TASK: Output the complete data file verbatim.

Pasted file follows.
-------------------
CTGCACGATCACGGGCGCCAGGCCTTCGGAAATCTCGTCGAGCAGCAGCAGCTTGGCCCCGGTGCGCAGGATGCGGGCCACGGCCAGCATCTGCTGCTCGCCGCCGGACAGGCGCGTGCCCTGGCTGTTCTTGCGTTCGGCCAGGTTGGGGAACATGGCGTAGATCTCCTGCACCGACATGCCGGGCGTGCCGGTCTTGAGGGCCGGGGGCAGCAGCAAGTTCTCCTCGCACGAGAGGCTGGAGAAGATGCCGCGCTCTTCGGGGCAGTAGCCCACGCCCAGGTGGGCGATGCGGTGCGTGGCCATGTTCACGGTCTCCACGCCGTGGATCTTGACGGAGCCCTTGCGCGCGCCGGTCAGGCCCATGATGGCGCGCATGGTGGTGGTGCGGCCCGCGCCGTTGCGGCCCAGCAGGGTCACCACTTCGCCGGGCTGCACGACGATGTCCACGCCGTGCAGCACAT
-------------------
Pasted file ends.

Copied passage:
CTGCACGATCACGGGCGCCAGGCCTTCGGAAATCTCGTCGAGCAGCAGCAGCTTGGCCCCGGTGCGCAGGATGCGGGCCACGGCCAGCATCTGCTGCTCGCCGCCGGACAGGCGCGTGCCCTGGCTGTTCTTGCGTTCGGCCAGGTTGGGGAACATGGCGTAGATCTCCTGCACCGACATGCCGGGCGTGCCGGTCTTGAGGGCCGGGGGCAGCAGCAAGTTCTCCTCGCACGAGAGGCTGGAGAAGATGCCGCGCTCTTCGGGGCAGTAGCCCACGCCCAGGTGGGCGATGCGGTGCGTGGCCATGTTCACGGTCTCCACGCCGTGGATCTTGACGGAGCCCTTGCGCGCGCCGGTCAGGCCCATGATGGCGCGCATGGTGGTGGTGCGGCCCGCGCCGTTGCGGCCCAGCAGGGTCACCACTTCGCCGGGCTGCACGACGATGTCCACGCCGTGCAGCACAT